Semantics & Folding Proteins – More in Common Than You Might Think
In science we have tackled great problems. It was only a short number of years ago that we had mapped the human genome. Imagine unlocking the code of what makes us human. More recently, scientists are studying how proteins operate. Or more precisely how they fold. It is in the folding that we learn what a protein is intended for and what job it is supposed to do. Once we unlock this we will know how diseases form, replicate and, most importantly, how to beat them… all of them.
So what does the information science of semantics have to do with proteins? Semantics fold too. That’s what.
Scientists studying proteins that fold are discovering it’s most important and elemental attributes.
The same is true with semantics. Boil a sentence down to its most elemental parts and you get what is called a triple – that is a subject, a predicate and an object. So consider the sentence below;
“John works in the White House”.
Subject: Who or what does the sentence describe? Obviously, that would be” John”.
Predicate: What is the property that describes or connects the subject to the rest of the sentence? That would be the verb “works”.
Object: What is the value of the property? That would be “White House”.
So that example is pretty easy. What about a longer sentence. Something like this;
“John, a favorite of the President Obama from his days in Chicago,
now works as public liaisonin the White House”.
Now the job is tougher. It is clear John is still the subject of the sentence. It might be tempting to assign “favorite” as the predicate since it connects John to President Obama. But the commas indicate to us that this is really a clausal description of John and not the central action of the sentence. So we are left with “works” as the predicate. But what does “works” connect to? Is it “public liaison” or “White House”? The stronger connection is “public liaison” since this describes the kind of work John does. The White House is just the location of that work so it is nothing more than a qualifier.
When we learned to read as a child we were taught to reason through these example sentences pretty much like I just described. Of course you don’t think about it very deeply – the understanding of the sentence, the essence of it comes naturally: John – works – public liaison. The rest just colors these most important facts.
Semantics is the information science of establishing meaning over text without human intervention – and this includes establishing the triple of any sentence. This is also what is called the Semantic Web or Web 3.0. From a diagram perspective this basic notion is sometimes represented notionally like this;
You will note this diagram looks much like cells or proteins linked together. There is a reason for that. Like the proteins that fold and match up along the edges that are common in order to do their work so do semantic triples. Switching to a protein example now let’s consider these two sentences;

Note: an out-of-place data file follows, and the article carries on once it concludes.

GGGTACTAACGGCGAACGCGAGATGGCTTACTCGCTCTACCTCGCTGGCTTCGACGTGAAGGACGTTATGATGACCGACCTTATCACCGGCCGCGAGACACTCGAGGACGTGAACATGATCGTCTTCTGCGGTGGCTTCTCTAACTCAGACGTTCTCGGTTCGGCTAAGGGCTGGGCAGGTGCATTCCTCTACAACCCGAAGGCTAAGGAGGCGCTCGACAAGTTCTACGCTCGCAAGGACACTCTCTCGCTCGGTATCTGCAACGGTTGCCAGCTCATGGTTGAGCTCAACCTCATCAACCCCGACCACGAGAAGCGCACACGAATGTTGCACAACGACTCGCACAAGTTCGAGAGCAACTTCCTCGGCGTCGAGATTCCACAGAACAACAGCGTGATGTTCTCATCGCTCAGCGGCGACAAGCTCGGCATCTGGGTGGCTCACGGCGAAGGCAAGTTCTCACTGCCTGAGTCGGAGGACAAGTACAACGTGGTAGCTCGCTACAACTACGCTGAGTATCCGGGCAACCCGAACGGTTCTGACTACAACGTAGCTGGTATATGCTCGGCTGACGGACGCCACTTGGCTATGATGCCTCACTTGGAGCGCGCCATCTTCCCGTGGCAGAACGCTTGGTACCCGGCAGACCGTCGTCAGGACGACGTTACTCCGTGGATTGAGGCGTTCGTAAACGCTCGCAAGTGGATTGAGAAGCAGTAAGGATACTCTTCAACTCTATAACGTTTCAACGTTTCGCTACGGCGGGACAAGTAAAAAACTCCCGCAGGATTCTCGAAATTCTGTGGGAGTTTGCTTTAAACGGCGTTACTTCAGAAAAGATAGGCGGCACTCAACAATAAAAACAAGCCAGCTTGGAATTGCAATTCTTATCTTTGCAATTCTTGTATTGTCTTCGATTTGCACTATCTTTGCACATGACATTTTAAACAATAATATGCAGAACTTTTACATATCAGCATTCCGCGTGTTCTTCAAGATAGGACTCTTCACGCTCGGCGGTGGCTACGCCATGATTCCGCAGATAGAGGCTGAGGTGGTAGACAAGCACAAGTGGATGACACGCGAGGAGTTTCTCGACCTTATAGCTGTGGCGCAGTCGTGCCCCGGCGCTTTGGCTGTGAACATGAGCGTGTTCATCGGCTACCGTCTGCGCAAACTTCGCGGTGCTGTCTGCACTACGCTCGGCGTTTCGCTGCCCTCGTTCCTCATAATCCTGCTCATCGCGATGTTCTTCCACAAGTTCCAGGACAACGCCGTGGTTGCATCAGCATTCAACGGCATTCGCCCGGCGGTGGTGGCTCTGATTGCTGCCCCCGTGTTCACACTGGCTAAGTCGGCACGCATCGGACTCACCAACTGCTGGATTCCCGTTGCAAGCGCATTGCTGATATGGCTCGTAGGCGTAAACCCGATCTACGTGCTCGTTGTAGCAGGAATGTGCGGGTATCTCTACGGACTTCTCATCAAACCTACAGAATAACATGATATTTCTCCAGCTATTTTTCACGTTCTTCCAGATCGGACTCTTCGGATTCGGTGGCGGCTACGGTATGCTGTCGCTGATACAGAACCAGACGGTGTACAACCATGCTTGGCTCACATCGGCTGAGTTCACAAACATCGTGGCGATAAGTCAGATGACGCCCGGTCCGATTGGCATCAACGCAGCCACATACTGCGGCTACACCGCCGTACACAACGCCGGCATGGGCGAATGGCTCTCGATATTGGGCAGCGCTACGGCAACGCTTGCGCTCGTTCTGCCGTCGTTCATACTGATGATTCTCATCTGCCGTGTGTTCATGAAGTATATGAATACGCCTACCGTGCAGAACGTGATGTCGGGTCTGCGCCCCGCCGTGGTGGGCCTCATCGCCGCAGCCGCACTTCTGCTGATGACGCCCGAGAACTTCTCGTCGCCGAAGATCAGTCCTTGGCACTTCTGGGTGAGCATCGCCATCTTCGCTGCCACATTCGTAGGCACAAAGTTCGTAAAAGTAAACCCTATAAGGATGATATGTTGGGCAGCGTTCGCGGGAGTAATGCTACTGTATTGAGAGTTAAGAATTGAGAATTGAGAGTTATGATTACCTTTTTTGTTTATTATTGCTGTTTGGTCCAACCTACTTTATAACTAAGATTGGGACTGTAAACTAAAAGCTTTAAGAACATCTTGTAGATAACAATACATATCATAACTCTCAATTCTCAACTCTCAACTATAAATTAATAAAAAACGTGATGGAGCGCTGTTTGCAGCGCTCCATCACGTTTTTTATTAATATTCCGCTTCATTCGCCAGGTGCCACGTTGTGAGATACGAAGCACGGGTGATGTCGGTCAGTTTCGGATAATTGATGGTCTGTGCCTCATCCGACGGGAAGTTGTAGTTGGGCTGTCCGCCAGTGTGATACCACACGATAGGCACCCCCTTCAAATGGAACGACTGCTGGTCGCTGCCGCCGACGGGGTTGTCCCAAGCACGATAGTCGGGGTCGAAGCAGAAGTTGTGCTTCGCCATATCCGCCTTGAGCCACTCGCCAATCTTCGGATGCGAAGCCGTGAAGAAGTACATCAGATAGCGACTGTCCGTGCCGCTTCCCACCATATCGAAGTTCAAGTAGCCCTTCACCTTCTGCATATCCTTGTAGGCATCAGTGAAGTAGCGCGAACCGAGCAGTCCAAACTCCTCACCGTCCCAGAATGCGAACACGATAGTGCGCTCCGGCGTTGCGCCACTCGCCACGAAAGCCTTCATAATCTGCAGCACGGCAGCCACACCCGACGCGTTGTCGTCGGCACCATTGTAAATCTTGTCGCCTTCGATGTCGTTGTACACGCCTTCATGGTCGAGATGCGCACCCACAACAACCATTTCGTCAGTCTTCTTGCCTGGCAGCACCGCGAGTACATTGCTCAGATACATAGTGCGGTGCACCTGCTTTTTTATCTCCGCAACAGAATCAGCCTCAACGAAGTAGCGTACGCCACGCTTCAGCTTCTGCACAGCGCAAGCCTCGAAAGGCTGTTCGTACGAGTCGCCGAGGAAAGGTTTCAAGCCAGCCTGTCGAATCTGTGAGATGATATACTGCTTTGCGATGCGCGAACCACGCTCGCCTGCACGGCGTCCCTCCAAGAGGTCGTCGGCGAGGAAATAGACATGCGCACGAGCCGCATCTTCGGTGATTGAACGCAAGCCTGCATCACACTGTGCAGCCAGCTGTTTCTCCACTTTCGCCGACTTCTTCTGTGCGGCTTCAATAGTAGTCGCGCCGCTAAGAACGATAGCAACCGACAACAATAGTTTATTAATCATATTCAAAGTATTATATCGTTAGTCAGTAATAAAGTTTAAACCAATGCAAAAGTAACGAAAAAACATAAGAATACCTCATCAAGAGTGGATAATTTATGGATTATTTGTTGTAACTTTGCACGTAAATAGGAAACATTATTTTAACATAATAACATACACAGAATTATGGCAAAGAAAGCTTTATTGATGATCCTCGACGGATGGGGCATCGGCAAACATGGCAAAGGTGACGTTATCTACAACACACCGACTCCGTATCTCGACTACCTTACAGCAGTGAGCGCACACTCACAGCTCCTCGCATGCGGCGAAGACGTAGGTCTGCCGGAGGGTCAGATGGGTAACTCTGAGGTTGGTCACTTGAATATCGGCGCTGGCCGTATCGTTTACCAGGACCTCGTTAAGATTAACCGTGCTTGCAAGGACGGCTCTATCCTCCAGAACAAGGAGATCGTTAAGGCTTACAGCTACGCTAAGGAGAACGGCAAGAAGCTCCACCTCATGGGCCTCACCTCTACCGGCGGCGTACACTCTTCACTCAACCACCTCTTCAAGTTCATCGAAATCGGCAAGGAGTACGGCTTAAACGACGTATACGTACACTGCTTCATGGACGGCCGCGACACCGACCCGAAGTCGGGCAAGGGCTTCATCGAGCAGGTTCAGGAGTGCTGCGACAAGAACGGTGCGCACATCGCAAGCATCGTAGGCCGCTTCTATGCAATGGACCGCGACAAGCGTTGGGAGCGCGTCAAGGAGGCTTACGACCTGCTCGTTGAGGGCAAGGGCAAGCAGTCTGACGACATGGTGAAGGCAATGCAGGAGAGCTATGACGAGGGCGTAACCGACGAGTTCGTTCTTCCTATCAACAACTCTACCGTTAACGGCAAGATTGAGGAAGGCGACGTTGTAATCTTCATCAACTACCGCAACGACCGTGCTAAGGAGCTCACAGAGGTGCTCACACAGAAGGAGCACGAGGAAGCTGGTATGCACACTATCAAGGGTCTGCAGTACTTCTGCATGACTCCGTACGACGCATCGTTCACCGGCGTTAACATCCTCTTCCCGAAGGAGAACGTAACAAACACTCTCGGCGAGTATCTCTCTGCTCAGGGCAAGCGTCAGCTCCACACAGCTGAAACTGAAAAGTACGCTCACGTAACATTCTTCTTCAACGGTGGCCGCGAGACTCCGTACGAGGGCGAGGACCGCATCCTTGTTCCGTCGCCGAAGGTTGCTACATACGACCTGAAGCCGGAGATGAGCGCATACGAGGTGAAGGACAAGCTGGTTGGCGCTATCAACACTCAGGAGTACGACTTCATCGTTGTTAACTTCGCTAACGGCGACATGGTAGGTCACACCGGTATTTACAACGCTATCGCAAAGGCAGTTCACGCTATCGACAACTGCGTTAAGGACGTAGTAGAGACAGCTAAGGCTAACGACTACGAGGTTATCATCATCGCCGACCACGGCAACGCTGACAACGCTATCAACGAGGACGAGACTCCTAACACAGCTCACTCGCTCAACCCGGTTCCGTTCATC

1. Protein X adds two molecules of zinc to the cell for each molecule of oxygen.
2. Protein Y adds one molecule of copper to the cell for each molecule of iron.
Our diagram now looks like the following;
So what happened? Each sentence has its own triple. But they have a common predicate of “adds”. So we can diagram two subjects and two objects but with a common predicate.
Just like proteins that fold and combine to make something new we have done the same here in the science of semantics. Because we boiled the sentences down to triples, stored them in a place that can be queried we can ask for all predicates that match to “add(s)”.
Why is this important? It gives scientists, researchers, business professionals, citizens a chance to tap into and glean true meaning from their documents, email or the web. This is far different from a Google like keyword match. The word “add(s)” certainly matched but it was the words role that also matched.
But what if the author of sentence (1) did not use the word “adds” but instead used the word “increased”. A keyword match would fail here. But semantics can also understand that “add” and “increase” are related and so the query would result in the same scientific discovery of Proteins that add/increase molecules.
Now let’s change sentence (2) from Protein Y to Protein X. A more restrictive query on a store of triples where you would ask for both subject and predicate matches would result in a diagram like below.
Again why is this important? Because now a scientist can rely on the smarts built into such a search index to deliver all the Protein X’s that add/increase [some kind of] molecule to a cell. The interesting thing for the scientist will be to group and sort the kind of molecules that will be added to the cell.
This is real discovery in science. It is semantics that get language out of the way. It is semantics that build in smarts to a system so the scientist can find, analyze and create new cures for diseases that have yet to be worked on effectively. So… semantics and folding proteins do have a lot in common – more than you thought.